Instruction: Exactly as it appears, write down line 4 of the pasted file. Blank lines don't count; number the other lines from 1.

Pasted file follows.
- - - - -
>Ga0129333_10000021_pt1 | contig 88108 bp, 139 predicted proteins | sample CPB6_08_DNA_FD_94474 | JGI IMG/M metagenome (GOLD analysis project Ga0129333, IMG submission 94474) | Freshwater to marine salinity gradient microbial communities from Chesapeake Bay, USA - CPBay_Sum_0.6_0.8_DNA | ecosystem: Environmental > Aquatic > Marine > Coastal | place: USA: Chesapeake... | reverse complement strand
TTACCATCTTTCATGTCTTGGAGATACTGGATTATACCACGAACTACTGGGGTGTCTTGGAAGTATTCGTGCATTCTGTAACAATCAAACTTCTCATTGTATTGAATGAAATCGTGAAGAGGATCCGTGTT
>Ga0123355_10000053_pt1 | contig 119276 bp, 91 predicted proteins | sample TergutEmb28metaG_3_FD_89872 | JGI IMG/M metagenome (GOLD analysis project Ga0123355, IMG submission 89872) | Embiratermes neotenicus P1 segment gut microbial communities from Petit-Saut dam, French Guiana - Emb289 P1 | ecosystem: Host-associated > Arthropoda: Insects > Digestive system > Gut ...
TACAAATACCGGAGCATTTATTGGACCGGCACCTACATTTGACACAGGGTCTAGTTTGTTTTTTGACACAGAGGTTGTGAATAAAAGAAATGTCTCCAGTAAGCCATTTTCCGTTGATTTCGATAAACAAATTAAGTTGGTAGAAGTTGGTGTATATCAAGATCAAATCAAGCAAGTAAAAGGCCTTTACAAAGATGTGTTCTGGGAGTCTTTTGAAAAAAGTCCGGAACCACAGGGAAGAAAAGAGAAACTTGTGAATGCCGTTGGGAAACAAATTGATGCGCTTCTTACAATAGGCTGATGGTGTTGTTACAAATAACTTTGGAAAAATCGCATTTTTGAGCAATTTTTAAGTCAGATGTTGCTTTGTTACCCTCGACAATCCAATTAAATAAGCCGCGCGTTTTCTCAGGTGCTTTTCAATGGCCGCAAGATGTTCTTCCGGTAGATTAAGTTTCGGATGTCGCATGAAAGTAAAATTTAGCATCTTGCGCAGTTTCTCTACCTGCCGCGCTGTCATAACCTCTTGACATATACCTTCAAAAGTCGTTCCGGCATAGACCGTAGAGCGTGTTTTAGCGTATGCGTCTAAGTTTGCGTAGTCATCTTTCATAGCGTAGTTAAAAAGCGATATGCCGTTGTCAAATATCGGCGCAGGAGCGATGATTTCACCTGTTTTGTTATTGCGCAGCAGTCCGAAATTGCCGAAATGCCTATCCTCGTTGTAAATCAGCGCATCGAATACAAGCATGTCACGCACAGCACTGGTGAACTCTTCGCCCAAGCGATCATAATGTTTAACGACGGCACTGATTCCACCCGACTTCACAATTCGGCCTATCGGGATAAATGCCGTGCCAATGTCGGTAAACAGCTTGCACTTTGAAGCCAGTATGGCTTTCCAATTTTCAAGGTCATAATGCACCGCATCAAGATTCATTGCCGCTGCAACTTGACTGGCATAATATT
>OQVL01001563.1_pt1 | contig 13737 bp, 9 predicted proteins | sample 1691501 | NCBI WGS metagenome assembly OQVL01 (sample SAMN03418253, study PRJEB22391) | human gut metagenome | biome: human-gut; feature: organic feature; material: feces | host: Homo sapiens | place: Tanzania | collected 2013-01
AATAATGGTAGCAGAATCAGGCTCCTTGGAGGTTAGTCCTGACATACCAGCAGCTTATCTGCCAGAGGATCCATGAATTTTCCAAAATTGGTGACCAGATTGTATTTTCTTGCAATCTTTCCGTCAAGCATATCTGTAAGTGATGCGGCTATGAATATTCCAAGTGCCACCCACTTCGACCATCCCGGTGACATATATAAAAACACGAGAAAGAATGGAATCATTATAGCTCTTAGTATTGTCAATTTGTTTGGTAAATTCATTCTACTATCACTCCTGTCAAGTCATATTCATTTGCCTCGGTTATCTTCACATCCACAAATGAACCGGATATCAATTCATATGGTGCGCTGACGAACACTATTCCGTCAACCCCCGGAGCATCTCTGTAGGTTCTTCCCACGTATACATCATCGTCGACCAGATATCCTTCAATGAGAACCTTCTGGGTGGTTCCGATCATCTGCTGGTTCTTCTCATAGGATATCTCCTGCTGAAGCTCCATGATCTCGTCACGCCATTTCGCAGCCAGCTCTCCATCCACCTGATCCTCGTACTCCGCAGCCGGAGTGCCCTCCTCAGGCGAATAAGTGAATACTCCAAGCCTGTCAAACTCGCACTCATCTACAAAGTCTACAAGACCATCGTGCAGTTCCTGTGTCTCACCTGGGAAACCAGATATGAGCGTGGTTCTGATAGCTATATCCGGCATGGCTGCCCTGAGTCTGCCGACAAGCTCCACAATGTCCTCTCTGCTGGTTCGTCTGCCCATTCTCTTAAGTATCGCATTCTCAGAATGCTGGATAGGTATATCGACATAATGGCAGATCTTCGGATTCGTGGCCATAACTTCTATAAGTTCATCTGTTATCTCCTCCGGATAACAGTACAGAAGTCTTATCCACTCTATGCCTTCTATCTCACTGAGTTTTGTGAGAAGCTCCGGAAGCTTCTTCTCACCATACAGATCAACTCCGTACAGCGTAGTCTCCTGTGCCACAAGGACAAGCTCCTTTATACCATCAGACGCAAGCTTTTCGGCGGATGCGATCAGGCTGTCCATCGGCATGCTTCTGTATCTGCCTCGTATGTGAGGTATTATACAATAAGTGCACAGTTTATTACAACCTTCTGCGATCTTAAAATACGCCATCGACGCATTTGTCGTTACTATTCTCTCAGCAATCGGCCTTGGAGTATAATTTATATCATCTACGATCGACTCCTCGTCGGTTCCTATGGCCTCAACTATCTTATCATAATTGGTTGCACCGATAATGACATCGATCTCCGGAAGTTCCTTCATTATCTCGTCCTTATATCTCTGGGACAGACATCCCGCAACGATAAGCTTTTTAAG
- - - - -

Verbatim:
TACAAATACCGGAGCATTTATTGGACCGGCACCTACATTTGACACAGGGTCTAGTTTGTTTTTTGACACAGAGGTTGTGAATAAAAGAAATGTCTCCAGTAAGCCATTTTCCGTTGATTTCGATAAACAAATTAAGTTGGTAGAAGTTGGTGTATATCAAGATCAAATCAAGCAAGTAAAAGGCCTTTACAAAGATGTGTTCTGGGAGTCTTTTGAAAAAAGTCCGGAACCACAGGGAAGAAAAGAGAAACTTGTGAATGCCGTTGGGAAACAAATTGATGCGCTTCTTACAATAGGCTGATGGTGTTGTTACAAATAACTTTGGAAAAATCGCATTTTTGAGCAATTTTTAAGTCAGATGTTGCTTTGTTACCCTCGACAATCCAATTAAATAAGCCGCGCGTTTTCTCAGGTGCTTTTCAATGGCCGCAAGATGTTCTTCCGGTAGATTAAGTTTCGGATGTCGCATGAAAGTAAAATTTAGCATCTTGCGCAGTTTCTCTACCTGCCGCGCTGTCATAACCTCTTGACATATACCTTCAAAAGTCGTTCCGGCATAGACCGTAGAGCGTGTTTTAGCGTATGCGTCTAAGTTTGCGTAGTCATCTTTCATAGCGTAGTTAAAAAGCGATATGCCGTTGTCAAATATCGGCGCAGGAGCGATGATTTCACCTGTTTTGTTATTGCGCAGCAGTCCGAAATTGCCGAAATGCCTATCCTCGTTGTAAATCAGCGCATCGAATACAAGCATGTCACGCACAGCACTGGTGAACTCTTCGCCCAAGCGATCATAATGTTTAACGACGGCACTGATTCCACCCGACTTCACAATTCGGCCTATCGGGATAAATGCCGTGCCAATGTCGGTAAACAGCTTGCACTTTGAAGCCAGTATGGCTTTCCAATTTTCAAGGTCATAATGCACCGCATCAAGATTCATTGCCGCTGCAACTTGACTGGCATAATATT